After listing my favorite Christmas songs and cds a couple of days ago, I realized that I have few traditional Christmas carols on the list. I like a lot of the traditional songs, but I have few good recordings of the old hymns and my favorite carols. So, as I was scanning through my iTunes looking for good songs to list, those traditional songs didn’t immediately come to mind. I always enjoy singing the doctrinally sound Christmas songs in church or in my devotional times, but I don’t have any recordings–or no great recordings–of some of these songs!
I admit that I’m a little bit picky about what makes a great recording of a hymn or Christmas carol. I have one recording of the King’s College Choir singing many of the old songs, but the tempo of the songs is extremely slow, the arrangements seem to be straight from the hymnbook, and the accompaniment is just organ; I’m sure the carol sing was lovely as a live concert in an ancient cathedral, but it didn’t carry over well as a recording.
Even on recordings by Christian artists, recent recordings usually have new songs with a few of the mood-setting carols thrown in.
Doctrinally sound carols are hard to find. Over the past few days, I’ve been reading a lot of the lyrics of traditional carols and have concluded that many Christmas songs are mood music rather than meditations on accurate doctrine. While many carols describe the night Christ was born, they often don’t clearly explain why He came.
Doctrinally Packed Hymns (with a focus on the Incarnation, Salvation, and the Second Coming):
I love each of these hymns because they are so full of doctrine. I enjoy singing about the names for Christ, the prophecies about Him, and the truth of the incarnation, salvation, and the second coming.
- “O Come, O Come, Emmanuel“–This is my favorite Christmas hymn.
- “Come, Thou Long-Expected Jesus”
- “Hark! the Herald Angel Sings“–I’ve come to appreciate this song more this year, and it’s now a close second as favorite hymn.
- “Joy to the World!”
- “We Three Kings of Orient Are”–This song doesn’t quite fit with Watts and Wesley, but I like the explanation of the gifts of the magi. Many times we only sing the first verse, which causes us to miss the full meaning of the song.
Songs that mention salvation or the meaning of the incarnation:
These songs generally tell the nativity story with a few mentions of truth about Christ’s life, death, resurrection or the promises of salvation.
- “Angels We Have Heard on High”–This is one of my favorites from this category, because I enjoy the moving parts on “Gloria in excelsis Deo.”
- “While Shepherds Watched Their Flocks by Night“
- “I Heard the Bells on Christmas Day”–I love the lines “God is not dead; nor doth He sleep” and “The wrong shall fail, the right prevail.”
- “Infant Holy, Infant Lowly”
- “It Came Upon a Midnight Clear”–speaks of the promise of the second coming in the last two stanzas
- “The Sussex Carol”
- “O Little Town of Bethlehem”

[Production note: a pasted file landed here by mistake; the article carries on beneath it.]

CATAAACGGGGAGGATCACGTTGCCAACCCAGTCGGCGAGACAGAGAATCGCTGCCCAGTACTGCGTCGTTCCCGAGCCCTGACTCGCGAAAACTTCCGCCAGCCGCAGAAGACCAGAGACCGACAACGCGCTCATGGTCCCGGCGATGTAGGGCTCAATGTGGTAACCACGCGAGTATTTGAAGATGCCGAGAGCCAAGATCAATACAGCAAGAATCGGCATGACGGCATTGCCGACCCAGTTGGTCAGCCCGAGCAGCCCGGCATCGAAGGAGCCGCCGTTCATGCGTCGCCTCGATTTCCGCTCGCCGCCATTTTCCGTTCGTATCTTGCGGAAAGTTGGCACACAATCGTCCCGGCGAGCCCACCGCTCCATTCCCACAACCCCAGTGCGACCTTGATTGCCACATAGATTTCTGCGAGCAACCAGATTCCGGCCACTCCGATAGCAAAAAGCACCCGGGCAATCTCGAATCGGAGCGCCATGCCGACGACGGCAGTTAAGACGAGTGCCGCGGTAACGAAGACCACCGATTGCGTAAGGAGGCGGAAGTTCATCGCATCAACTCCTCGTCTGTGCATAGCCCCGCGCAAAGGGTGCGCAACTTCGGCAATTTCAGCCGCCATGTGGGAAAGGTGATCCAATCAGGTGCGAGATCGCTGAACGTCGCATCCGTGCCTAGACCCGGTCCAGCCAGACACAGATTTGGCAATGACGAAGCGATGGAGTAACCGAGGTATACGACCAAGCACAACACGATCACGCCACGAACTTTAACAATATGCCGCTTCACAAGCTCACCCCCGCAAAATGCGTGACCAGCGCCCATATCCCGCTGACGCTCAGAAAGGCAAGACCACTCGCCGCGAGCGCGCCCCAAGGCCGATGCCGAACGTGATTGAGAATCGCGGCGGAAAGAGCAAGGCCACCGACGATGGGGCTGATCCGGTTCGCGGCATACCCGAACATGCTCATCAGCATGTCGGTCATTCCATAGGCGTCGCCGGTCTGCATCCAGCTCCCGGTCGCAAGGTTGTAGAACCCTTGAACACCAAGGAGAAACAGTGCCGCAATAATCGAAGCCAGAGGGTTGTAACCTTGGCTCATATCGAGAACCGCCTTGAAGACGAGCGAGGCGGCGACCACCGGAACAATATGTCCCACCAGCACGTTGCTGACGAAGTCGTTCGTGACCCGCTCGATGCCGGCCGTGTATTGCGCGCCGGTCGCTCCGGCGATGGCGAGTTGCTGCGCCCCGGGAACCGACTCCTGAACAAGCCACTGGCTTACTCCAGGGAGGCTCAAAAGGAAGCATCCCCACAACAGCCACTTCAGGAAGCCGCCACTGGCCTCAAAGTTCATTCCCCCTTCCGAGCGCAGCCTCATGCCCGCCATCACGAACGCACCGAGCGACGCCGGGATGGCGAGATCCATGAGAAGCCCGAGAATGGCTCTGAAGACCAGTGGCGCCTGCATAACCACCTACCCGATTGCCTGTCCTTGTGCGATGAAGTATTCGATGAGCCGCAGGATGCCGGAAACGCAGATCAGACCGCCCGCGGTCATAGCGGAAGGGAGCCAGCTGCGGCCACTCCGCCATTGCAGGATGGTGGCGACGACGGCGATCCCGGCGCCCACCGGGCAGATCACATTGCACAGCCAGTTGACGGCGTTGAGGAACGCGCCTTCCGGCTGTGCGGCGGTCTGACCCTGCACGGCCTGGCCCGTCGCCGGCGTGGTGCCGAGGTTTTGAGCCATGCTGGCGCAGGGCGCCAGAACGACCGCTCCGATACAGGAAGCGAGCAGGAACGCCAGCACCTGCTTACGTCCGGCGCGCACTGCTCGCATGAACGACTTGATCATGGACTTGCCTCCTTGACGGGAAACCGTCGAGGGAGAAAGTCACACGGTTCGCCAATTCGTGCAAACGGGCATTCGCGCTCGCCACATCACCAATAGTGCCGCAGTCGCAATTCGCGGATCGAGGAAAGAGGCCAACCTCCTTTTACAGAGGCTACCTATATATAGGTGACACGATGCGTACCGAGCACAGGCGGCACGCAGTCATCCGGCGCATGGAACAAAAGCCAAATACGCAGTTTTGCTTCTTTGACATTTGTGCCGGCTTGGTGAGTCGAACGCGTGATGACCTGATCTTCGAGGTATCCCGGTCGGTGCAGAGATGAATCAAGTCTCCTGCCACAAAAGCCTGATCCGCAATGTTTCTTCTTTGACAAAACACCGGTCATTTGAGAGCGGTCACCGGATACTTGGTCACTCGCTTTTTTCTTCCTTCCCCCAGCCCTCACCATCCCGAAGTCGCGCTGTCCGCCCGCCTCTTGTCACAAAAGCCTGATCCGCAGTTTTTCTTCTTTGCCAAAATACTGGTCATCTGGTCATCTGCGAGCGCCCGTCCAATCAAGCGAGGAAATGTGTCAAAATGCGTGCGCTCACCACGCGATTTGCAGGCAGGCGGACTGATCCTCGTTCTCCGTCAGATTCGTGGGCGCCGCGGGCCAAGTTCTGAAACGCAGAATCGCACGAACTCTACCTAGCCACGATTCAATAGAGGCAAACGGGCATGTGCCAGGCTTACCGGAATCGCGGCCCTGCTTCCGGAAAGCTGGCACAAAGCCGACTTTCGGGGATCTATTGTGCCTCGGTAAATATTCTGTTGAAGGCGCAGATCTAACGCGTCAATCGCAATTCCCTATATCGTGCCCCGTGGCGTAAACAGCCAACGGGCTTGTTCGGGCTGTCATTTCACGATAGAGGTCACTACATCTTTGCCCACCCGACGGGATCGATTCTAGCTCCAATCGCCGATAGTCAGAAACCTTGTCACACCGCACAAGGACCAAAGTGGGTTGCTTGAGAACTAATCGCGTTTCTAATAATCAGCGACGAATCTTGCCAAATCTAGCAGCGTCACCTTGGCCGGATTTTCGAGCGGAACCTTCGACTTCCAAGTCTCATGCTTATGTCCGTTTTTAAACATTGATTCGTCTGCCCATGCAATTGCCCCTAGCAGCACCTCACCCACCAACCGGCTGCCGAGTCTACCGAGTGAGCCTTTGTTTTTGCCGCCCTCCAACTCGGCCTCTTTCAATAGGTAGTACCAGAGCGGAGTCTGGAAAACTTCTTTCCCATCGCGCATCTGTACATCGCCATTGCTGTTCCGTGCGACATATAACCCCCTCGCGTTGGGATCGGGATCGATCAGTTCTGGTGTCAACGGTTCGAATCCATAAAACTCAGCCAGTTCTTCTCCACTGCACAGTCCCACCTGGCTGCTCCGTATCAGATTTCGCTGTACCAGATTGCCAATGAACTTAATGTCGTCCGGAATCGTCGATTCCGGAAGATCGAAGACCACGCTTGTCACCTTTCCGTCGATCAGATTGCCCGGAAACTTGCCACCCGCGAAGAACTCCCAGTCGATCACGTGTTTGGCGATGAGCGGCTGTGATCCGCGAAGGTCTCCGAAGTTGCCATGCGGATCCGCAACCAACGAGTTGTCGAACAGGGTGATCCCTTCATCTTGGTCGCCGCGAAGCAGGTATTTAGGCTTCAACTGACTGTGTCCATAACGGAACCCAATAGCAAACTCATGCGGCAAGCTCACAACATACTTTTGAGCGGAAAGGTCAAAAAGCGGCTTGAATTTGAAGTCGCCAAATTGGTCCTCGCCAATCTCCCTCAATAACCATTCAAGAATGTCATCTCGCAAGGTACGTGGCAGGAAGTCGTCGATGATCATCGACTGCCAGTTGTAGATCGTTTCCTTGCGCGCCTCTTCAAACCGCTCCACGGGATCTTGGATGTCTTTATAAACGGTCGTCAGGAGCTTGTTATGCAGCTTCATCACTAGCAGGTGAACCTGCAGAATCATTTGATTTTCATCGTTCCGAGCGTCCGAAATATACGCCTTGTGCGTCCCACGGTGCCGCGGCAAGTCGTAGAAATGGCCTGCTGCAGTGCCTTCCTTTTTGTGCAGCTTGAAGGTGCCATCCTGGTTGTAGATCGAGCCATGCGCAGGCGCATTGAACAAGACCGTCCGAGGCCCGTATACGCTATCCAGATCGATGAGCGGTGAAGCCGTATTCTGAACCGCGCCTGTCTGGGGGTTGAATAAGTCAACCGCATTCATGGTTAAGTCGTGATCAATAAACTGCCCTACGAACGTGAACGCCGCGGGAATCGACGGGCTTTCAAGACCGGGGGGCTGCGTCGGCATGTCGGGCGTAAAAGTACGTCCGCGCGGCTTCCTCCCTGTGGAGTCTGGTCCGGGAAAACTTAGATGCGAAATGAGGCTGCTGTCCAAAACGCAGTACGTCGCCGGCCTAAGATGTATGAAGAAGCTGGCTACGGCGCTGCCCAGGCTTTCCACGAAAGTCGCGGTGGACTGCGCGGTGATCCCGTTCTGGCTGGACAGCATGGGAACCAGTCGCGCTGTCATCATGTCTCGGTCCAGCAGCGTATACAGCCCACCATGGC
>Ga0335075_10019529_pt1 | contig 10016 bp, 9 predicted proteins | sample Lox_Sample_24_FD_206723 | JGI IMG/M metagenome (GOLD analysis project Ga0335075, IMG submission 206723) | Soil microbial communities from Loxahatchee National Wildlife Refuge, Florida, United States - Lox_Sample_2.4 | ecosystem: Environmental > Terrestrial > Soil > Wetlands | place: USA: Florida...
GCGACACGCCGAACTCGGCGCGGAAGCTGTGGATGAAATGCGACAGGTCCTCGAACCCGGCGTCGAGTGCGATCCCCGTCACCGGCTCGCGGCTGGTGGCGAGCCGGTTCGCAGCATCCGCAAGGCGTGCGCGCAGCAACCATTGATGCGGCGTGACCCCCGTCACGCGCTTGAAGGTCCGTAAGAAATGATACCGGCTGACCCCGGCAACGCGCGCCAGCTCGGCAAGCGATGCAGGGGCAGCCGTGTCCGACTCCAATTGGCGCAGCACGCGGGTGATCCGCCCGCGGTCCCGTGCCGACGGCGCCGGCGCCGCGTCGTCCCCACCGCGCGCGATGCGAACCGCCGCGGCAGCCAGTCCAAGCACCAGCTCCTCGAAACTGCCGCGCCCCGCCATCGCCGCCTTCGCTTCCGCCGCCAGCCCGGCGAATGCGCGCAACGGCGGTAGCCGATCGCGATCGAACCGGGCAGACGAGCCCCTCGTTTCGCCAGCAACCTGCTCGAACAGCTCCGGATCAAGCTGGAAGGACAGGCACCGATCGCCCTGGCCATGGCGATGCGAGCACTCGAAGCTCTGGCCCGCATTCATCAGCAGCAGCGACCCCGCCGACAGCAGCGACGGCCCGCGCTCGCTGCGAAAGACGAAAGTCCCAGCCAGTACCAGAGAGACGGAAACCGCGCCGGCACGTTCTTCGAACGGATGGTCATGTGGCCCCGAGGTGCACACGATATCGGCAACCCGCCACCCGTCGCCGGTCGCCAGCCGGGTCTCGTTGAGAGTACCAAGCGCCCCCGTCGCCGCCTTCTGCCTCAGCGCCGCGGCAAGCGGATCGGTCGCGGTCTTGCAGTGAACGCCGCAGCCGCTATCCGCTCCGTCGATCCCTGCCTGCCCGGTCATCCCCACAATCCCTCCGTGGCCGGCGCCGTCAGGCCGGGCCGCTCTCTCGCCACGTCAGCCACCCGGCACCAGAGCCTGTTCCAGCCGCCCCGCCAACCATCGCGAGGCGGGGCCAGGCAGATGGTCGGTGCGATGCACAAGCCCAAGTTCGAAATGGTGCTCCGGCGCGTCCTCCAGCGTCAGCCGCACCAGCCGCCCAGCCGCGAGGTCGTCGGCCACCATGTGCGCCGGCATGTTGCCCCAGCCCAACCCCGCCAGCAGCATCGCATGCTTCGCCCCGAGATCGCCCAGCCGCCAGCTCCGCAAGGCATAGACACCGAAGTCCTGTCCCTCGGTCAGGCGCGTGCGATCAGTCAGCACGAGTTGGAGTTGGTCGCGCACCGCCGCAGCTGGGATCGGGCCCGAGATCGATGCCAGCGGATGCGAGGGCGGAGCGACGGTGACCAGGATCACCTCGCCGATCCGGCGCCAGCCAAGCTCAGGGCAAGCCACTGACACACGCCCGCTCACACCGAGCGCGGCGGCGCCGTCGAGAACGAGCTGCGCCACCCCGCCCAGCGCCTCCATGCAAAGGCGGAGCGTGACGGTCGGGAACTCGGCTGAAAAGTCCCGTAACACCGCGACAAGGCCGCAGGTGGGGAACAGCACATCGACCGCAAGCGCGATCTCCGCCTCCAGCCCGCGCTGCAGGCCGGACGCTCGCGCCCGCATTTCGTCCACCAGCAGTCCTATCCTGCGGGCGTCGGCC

- “Angels, from the Realms of Glory”–I’ve only ever seen the first four verses printed, but the last few are great and expound on doctrine much more than the first four.
Carols that tell the Nativity story:
As one friend commented after our carol sing at church, many of these songs are soporific. Indeed, several traditional carols are children’s carols or lullabies. Now, lest I be misunderstood, I don’t think there’s anything wrong with these songs; they tell the story of the night Christ was born, which is great. I think there is certainly a place for these songs in our Christmas celebrations, and I’d like to expound on that more later. But for the purpose of this classification system, they don’t offer much deeper reflection on what Christ did for us by coming to earth, living a sinless life, offering Himself as a sacrificial atonement for our sins, rising again to break the power of death and sin, and living eternally and promising to return for us and give eternal life, if we believe in Him.
- “The First Noel”–I’ve never seen the last verse that’s listed on this site, probably because of the conflict with Protestant doctrine.
- “Away in a Manger”–the third verse of this song has always bothered me. And, well, for that matter, the line in the second stanza about Jesus not crying seems to present a misunderstanding of His humanity.
- “Silent Night”–If we sang the last verses listed on this site (but we usually only sing the first three), the song would be much improved, in my opinion.
- “O Come, All Ye Faithful”
These lists are not meant to be exhaustive, but illustrative of the types of Christmas carols we have. I couldn’t possibly place all of the Christmas songs in one of these sets (mostly because of time constraints–it took me several hours to read all these lyrics and think through the songs). I found two websites particularly helpful, and they both list many Christmas hymns and songs that are new to me, but are familiar in other countries or religious traditions: The Lutheran Folk Christmas links to the Lutheran hymnal, and A Treasury of Christmas Carols lists a ton of Christmas songs with helpful notes and comparisons between publications.